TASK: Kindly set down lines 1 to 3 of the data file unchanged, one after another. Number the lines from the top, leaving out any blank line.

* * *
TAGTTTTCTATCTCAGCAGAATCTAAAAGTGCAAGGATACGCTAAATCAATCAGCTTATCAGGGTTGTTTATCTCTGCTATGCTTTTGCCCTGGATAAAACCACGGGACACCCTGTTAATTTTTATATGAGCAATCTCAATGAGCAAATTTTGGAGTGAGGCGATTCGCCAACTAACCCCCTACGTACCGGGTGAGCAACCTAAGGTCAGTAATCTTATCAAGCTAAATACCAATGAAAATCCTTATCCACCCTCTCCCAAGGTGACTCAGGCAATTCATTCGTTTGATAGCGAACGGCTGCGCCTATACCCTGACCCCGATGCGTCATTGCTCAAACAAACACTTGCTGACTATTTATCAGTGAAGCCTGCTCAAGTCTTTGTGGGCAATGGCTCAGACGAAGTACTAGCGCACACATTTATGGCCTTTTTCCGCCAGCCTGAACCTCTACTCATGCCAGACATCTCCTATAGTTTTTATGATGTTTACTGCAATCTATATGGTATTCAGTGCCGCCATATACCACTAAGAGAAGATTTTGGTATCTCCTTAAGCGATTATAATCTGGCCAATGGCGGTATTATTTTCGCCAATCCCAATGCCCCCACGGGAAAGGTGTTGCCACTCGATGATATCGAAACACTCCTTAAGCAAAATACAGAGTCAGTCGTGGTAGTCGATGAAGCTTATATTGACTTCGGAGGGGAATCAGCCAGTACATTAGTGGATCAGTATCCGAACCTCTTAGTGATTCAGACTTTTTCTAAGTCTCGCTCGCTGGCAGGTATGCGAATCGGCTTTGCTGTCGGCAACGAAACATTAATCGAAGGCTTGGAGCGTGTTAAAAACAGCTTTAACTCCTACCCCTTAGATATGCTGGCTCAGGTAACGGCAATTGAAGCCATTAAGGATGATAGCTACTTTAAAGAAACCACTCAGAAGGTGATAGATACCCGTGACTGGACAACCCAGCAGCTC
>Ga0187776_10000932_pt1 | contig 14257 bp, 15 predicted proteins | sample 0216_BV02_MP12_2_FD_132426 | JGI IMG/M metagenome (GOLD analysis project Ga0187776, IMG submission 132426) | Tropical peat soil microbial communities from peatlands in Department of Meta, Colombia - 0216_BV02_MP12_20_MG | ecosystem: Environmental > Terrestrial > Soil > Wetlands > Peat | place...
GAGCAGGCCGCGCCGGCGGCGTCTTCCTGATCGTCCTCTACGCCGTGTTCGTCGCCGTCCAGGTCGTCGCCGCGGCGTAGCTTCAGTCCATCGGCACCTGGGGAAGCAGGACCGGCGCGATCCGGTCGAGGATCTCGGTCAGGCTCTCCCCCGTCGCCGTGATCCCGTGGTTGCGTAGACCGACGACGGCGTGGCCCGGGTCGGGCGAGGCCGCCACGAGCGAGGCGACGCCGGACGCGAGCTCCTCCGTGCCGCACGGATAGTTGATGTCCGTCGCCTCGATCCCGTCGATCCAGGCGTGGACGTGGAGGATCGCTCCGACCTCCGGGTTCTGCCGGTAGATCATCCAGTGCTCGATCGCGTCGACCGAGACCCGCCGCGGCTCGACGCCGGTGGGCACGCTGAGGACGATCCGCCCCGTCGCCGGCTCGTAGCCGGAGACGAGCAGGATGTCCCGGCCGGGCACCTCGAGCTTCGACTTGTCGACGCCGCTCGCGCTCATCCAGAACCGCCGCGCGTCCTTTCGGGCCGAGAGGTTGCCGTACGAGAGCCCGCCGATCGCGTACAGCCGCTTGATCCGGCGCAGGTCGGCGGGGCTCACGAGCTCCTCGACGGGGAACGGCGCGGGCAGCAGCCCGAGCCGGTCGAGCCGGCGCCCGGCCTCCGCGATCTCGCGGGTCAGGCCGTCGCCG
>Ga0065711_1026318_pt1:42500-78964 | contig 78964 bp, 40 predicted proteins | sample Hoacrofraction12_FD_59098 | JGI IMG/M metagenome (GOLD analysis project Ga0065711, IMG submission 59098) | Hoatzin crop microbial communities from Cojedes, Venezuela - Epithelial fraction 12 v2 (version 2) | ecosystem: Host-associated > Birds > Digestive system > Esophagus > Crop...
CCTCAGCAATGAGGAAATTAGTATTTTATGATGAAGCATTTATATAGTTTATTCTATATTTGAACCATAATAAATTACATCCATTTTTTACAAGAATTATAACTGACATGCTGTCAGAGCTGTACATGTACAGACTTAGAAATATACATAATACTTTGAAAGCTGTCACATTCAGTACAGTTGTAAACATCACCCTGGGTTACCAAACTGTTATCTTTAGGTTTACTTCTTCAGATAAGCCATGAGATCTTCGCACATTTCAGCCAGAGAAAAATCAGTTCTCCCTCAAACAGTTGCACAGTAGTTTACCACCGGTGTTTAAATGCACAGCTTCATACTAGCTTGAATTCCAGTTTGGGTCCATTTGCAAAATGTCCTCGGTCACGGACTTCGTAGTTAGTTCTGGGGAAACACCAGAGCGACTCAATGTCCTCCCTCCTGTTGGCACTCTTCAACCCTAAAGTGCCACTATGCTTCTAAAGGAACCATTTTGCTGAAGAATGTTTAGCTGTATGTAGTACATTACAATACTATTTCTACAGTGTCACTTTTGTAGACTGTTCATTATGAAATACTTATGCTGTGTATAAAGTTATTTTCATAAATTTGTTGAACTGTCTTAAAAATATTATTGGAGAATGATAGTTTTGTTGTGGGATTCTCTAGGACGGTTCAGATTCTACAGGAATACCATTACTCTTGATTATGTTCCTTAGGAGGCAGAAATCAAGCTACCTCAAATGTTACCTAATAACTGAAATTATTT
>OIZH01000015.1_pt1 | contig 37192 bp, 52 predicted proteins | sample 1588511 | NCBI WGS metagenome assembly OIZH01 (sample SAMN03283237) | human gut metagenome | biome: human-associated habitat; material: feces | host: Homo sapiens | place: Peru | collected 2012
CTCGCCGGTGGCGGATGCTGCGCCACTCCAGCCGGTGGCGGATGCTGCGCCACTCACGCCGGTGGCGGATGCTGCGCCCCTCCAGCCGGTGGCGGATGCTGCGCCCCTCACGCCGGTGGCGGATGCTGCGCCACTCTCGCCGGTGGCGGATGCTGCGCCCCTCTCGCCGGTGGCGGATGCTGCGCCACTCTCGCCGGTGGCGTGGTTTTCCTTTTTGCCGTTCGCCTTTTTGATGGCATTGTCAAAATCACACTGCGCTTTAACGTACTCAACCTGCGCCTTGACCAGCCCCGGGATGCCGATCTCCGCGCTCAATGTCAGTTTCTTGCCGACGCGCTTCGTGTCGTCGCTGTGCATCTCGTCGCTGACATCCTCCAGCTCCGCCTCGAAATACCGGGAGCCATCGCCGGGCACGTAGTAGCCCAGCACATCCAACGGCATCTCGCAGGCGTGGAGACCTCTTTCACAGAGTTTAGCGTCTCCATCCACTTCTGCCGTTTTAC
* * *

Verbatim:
TAGTTTTCTATCTCAGCAGAATCTAAAAGTGCAAGGATACGCTAAATCAATCAGCTTATCAGGGTTGTTTATCTCTGCTATGCTTTTGCCCTGGATAAAACCACGGGACACCCTGTTAATTTTTATATGAGCAATCTCAATGAGCAAATTTTGGAGTGAGGCGATTCGCCAACTAACCCCCTACGTACCGGGTGAGCAACCTAAGGTCAGTAATCTTATCAAGCTAAATACCAATGAAAATCCTTATCCACCCTCTCCCAAGGTGACTCAGGCAATTCATTCGTTTGATAGCGAACGGCTGCGCCTATACCCTGACCCCGATGCGTCATTGCTCAAACAAACACTTGCTGACTATTTATCAGTGAAGCCTGCTCAAGTCTTTGTGGGCAATGGCTCAGACGAAGTACTAGCGCACACATTTATGGCCTTTTTCCGCCAGCCTGAACCTCTACTCATGCCAGACATCTCCTATAGTTTTTATGATGTTTACTGCAATCTATATGGTATTCAGTGCCGCCATATACCACTAAGAGAAGATTTTGGTATCTCCTTAAGCGATTATAATCTGGCCAATGGCGGTATTATTTTCGCCAATCCCAATGCCCCCACGGGAAAGGTGTTGCCACTCGATGATATCGAAACACTCCTTAAGCAAAATACAGAGTCAGTCGTGGTAGTCGATGAAGCTTATATTGACTTCGGAGGGGAATCAGCCAGTACATTAGTGGATCAGTATCCGAACCTCTTAGTGATTCAGACTTTTTCTAAGTCTCGCTCGCTGGCAGGTATGCGAATCGGCTTTGCTGTCGGCAACGAAACATTAATCGAAGGCTTGGAGCGTGTTAAAAACAGCTTTAACTCCTACCCCTTAGATATGCTGGCTCAGGTAACGGCAATTGAAGCCATTAAGGATGATAGCTACTTTAAAGAAACCACTCAGAAGGTGATAGATACCCGTGACTGGACAACCCAGCAGCTC
>Ga0187776_10000932_pt1 | contig 14257 bp, 15 predicted proteins | sample 0216_BV02_MP12_2_FD_132426 | JGI IMG/M metagenome (GOLD analysis project Ga0187776, IMG submission 132426) | Tropical peat soil microbial communities from peatlands in Department of Meta, Colombia - 0216_BV02_MP12_20_MG | ecosystem: Environmental > Terrestrial > Soil > Wetlands > Peat | place...
GAGCAGGCCGCGCCGGCGGCGTCTTCCTGATCGTCCTCTACGCCGTGTTCGTCGCCGTCCAGGTCGTCGCCGCGGCGTAGCTTCAGTCCATCGGCACCTGGGGAAGCAGGACCGGCGCGATCCGGTCGAGGATCTCGGTCAGGCTCTCCCCCGTCGCCGTGATCCCGTGGTTGCGTAGACCGACGACGGCGTGGCCCGGGTCGGGCGAGGCCGCCACGAGCGAGGCGACGCCGGACGCGAGCTCCTCCGTGCCGCACGGATAGTTGATGTCCGTCGCCTCGATCCCGTCGATCCAGGCGTGGACGTGGAGGATCGCTCCGACCTCCGGGTTCTGCCGGTAGATCATCCAGTGCTCGATCGCGTCGACCGAGACCCGCCGCGGCTCGACGCCGGTGGGCACGCTGAGGACGATCCGCCCCGTCGCCGGCTCGTAGCCGGAGACGAGCAGGATGTCCCGGCCGGGCACCTCGAGCTTCGACTTGTCGACGCCGCTCGCGCTCATCCAGAACCGCCGCGCGTCCTTTCGGGCCGAGAGGTTGCCGTACGAGAGCCCGCCGATCGCGTACAGCCGCTTGATCCGGCGCAGGTCGGCGGGGCTCACGAGCTCCTCGACGGGGAACGGCGCGGGCAGCAGCCCGAGCCGGTCGAGCCGGCGCCCGGCCTCCGCGATCTCGCGGGTCAGGCCGTCGCCG